• That all ignores the seat tube angle, that may also differ between your bikes. To some degree, this can be ignored. But when people are at the limits of one or more adjustments, it raises this higher up in the review process.

  • You mention KOPS, so can you clarify precisely what you did for setup with respect to alignment and markers on you and the bike? This may all settle into something of a non-issue, but it’s hard to say with more info.

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I just went and had a look at my road bike and I’d say it has a setback of 20mm at least, the seat tube angle for that bike is 73.2. The saddle is a Selle Italia SLR. I’ll try to get some photos the next time I have an indoor ride booked. The reason I’m asking is that I’ve started to the slow process of looking for a new bike and I’m starting to question whether I should look for a smaller frame than recommended. It works well, but it looks a bit off, like the fit compensates for something.
The KOPS I did was from the spot just under the kneecap, I dropped a stiff, weighted tape measure in a line from that spot down through the pedal spindle in the 9 o’clock position. But this was years ago. I’ve never felt any knee pain.

I’ll get some photos though so you can see how it looks next time I have the bike on the trainer.

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I’m thinking I might be better served by a smaller frame, but to be honest I 'm not sure why? It feels weird that a bike that should fit me well, requires me to keep the saddle all the way forward. Chad pointed out the setback, which I didn’t think about. If I would have a zero-setback seat post I think my saddle would look more normally positioned.
I’m wondering because I’m slowly getting ready to get a new bike, and I just wonder if this is a known thing that I should take into account and how to do that going forward.

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For startes, can you give us your height, inseam and what size bike you are currently on?

As noted by chad, a saddle’s position on a seatpost is relative to a lot of different factors.

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I’ve been dealing with saddle sores for the past few months. I read at multiple places that bringing the saddle down could help so I dropped it by 5mm but now I feel like it’s too low. From the pictures bellow does it look like I’m too low?

Qualifier, it’s impossible to make more than a decent guess with just two pictures.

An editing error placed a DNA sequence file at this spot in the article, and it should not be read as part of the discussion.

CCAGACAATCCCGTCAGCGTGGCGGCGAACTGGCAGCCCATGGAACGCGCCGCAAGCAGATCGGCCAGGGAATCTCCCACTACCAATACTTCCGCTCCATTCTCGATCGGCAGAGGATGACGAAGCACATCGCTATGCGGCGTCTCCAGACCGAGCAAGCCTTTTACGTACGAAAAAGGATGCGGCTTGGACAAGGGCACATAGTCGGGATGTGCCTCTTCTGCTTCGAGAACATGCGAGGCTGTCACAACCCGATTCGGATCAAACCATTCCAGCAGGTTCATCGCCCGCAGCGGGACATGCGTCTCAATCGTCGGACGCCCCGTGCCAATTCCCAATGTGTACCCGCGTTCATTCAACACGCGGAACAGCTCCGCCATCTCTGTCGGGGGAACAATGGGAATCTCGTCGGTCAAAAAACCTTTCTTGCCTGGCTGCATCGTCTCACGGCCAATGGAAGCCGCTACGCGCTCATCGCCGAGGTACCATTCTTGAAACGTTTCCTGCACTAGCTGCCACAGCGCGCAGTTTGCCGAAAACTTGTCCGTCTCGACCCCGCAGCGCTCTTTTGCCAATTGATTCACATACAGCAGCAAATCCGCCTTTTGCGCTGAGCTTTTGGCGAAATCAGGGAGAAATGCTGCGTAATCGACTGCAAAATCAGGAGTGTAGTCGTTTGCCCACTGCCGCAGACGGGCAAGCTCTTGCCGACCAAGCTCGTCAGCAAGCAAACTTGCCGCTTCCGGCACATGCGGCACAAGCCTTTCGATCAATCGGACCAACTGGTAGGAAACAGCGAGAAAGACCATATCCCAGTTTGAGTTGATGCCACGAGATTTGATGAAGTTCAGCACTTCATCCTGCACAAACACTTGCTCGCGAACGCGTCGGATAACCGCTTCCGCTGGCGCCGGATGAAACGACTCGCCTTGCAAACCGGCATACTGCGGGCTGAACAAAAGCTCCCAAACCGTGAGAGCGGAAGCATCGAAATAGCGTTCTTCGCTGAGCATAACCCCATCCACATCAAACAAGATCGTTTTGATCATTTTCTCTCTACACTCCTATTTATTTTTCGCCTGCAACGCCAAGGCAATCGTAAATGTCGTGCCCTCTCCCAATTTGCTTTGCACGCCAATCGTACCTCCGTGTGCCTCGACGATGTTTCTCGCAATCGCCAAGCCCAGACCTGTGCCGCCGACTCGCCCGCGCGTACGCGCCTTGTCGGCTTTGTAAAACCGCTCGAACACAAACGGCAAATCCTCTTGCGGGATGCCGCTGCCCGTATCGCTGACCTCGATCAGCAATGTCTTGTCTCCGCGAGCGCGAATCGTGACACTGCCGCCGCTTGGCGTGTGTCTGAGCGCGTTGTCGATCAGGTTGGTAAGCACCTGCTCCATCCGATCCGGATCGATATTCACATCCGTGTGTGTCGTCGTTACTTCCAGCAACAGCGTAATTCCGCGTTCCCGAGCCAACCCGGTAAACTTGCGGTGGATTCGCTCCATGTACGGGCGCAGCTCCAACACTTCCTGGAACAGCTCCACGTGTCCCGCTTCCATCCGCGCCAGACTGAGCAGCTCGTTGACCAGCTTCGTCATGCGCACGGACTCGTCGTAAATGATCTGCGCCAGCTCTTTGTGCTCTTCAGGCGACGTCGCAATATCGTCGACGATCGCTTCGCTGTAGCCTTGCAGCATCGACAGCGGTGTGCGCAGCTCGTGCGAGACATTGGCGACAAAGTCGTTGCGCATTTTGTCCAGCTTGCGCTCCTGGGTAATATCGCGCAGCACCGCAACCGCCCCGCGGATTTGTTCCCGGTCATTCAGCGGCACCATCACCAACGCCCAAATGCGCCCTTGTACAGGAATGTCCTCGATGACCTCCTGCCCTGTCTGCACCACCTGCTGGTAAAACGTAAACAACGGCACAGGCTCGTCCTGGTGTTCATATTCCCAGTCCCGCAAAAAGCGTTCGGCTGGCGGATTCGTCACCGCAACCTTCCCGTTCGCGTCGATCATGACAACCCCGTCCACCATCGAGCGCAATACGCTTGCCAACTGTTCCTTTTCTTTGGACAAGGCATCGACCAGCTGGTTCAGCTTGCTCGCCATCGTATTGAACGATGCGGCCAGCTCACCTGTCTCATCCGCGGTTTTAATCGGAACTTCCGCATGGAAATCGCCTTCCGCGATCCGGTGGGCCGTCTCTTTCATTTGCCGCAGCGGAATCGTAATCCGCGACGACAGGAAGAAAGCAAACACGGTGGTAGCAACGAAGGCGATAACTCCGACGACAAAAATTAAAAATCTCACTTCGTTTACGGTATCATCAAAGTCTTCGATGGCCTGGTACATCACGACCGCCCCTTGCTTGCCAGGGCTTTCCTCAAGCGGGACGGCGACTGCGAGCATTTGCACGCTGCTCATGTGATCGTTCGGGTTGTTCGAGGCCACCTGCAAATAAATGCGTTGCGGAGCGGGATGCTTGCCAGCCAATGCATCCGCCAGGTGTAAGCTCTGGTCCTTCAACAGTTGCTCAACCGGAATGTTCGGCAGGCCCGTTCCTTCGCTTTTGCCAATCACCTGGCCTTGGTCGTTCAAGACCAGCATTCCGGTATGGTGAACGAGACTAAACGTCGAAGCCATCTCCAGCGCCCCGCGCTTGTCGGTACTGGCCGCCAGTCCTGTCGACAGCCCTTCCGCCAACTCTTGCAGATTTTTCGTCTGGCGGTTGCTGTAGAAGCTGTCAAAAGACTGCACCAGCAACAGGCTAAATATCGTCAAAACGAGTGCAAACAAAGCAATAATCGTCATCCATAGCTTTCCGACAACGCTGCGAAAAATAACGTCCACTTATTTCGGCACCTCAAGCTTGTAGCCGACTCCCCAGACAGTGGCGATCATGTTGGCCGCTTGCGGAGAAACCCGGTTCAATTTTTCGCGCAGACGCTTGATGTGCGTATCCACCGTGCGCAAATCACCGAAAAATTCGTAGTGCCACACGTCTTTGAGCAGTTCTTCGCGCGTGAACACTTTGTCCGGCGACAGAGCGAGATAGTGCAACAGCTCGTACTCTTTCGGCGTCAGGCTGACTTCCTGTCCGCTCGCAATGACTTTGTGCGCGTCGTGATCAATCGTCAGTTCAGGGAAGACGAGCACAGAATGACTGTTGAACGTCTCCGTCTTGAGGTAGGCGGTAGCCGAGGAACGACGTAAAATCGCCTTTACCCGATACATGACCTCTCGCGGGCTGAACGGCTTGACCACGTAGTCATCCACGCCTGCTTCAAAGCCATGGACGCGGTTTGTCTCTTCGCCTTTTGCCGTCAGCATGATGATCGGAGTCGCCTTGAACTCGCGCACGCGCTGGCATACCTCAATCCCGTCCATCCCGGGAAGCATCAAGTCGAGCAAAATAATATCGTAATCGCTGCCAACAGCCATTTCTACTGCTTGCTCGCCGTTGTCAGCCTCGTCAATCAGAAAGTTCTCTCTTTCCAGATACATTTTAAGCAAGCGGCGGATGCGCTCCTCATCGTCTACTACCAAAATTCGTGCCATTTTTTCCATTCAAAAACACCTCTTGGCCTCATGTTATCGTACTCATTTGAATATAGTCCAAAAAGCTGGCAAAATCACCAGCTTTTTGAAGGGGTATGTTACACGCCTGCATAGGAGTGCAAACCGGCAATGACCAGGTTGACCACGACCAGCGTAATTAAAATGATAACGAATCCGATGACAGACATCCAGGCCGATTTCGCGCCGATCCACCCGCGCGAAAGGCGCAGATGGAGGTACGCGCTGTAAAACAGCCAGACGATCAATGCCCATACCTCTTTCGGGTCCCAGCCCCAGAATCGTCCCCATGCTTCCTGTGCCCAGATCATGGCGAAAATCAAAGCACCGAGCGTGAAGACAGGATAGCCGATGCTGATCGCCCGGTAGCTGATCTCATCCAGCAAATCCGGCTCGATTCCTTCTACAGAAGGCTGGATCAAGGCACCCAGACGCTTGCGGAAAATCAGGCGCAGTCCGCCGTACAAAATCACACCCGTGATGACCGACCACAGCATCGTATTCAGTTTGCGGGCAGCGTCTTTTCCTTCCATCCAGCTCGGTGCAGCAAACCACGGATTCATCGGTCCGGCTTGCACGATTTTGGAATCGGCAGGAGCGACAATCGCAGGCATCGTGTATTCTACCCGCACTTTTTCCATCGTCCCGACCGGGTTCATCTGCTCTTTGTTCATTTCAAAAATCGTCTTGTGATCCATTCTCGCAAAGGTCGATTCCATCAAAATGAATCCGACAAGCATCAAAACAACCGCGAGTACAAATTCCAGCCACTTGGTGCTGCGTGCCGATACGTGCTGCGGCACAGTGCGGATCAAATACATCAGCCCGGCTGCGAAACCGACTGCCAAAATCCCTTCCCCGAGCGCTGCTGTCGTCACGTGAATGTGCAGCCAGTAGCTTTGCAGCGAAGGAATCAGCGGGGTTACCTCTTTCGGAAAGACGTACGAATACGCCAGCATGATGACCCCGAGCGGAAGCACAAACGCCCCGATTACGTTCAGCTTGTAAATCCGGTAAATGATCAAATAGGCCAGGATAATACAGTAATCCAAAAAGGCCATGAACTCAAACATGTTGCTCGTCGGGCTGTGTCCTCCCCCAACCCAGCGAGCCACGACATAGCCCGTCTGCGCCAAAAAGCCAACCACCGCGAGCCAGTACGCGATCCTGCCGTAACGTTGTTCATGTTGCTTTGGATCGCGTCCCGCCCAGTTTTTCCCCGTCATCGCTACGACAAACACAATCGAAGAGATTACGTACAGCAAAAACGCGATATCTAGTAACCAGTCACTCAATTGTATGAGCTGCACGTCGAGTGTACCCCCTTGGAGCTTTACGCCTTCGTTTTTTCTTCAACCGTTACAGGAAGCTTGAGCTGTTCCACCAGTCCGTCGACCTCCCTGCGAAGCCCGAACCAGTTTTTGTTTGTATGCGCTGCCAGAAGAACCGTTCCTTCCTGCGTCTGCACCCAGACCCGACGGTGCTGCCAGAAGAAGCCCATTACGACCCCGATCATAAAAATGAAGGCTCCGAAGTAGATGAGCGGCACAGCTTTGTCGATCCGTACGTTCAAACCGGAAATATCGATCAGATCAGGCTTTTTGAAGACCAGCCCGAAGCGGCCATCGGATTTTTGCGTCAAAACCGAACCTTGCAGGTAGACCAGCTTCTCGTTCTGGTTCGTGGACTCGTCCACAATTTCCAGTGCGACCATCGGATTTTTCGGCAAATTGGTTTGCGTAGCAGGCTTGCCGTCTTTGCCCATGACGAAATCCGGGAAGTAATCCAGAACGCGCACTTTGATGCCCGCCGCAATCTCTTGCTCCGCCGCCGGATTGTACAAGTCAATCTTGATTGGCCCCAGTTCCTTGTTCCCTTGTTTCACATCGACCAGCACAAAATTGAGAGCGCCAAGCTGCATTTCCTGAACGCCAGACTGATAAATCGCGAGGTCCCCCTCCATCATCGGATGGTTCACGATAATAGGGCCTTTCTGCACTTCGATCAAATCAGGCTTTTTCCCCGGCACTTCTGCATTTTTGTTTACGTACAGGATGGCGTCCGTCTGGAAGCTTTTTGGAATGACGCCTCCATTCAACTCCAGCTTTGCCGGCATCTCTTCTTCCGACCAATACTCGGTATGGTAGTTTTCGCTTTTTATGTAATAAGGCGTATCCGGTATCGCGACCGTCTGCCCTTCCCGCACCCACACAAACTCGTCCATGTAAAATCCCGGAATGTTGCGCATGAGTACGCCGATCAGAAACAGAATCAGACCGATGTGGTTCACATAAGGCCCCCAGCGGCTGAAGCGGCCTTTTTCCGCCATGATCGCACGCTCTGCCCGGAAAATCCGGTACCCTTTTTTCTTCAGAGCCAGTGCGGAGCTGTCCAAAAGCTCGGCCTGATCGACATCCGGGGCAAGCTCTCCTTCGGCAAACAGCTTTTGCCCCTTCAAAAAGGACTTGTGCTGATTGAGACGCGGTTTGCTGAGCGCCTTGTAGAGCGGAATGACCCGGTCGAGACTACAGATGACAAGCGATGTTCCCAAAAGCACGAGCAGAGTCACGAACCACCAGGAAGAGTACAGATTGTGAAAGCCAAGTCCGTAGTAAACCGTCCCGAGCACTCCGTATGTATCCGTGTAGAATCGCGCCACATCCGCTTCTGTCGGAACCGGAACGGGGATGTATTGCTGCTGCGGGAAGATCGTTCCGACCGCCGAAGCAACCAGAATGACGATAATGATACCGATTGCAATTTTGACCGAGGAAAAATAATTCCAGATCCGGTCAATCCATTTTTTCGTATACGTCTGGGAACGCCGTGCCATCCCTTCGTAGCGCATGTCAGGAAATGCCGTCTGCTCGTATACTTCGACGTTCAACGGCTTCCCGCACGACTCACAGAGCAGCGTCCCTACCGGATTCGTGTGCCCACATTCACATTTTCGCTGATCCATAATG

• That said, it could be a tad low, but you still have a toe point (slightly elevated heel), so it’s not drastically too low, if at all. I mention the toe point because dropping the heel can be one way our body compensates for a saddle that is too low.

  • You didn’t mention the state of saddle issue after the height change. If you were chasing a saddle comfort improvement, and the drop didn’t fix the problem, you may want to return to the prior height.

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Thanks Chad. I did a quick spin and it seems to have improved the issue but I have a longer workout planned tomorrow so I will reassess and update. Appreciate your input!

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I 100% agree with the points James makes in this video. I was fitted by James when I bought by Festka - which is insidently is custom made based on a 52 cm - whereas most manufactures suggest i should be on either 54 or 56cm


Need a little help. I have been cycling for over 10 years. I have had several fits in that time to address some issues with saddle sores mainly. Those seem to be behind me. What came up in my last fitting was a foot pressure mapping. I never had one of these done. This is the map I had. first was before, second is after.

For reference this was done with speedplays that had 65mm axles. I was told to size down to 59mm, which I did. I use S Works shoes with 2 3mm spacers on the right foot (small functional leg length issue) with one varus shim on the cleat and one varus shim in the shoe. I also use G2 insoles with metatarsal pad and heel wedge. The changes came from mostly dropping the saddle. The after still looks a bit off to me. I tried, and felt more even force with DA pedals, but they seemed to give me IT band issues even with the +4mm spindles. I tried adding a washer and I can still feel my ITB stretching for lack of a better description. I dont think I can lower the saddle any further. I was thinking this could have been from prior issues with the saddle height and leg length problem that caused me to use my left leg primarily to prevent pain. Does this mapping look way off to anyone else lol ? If so any suggestions? @mcneese.chad thoughts?

I’ve never worked with the foot pressure mapping. Ideally, I am guessing you want the right to look more like the left. Hard to say with just this and a few of your comments. It almost seems that there could be more spacers on the right, but you already have 2.

For the ITB, and sticking with the Shimano +4 pedals, you might try adding a pedal washer between the pedal and crank. But there may be a limit of 1 since you already have the wider spindle.

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Yeah, I may try and add two shims stacking the meaty parts opposite each other for another 1mm. I watched some hip stretching videos, going to do a lot of those to see if I cant fix the problem rather than band aid it. I may try and play with the shimano pedals, it may be that I need to rotate the right cleat slightly pointed to the right for my duck feet, see if that helps with the itb. Thanks for the reply.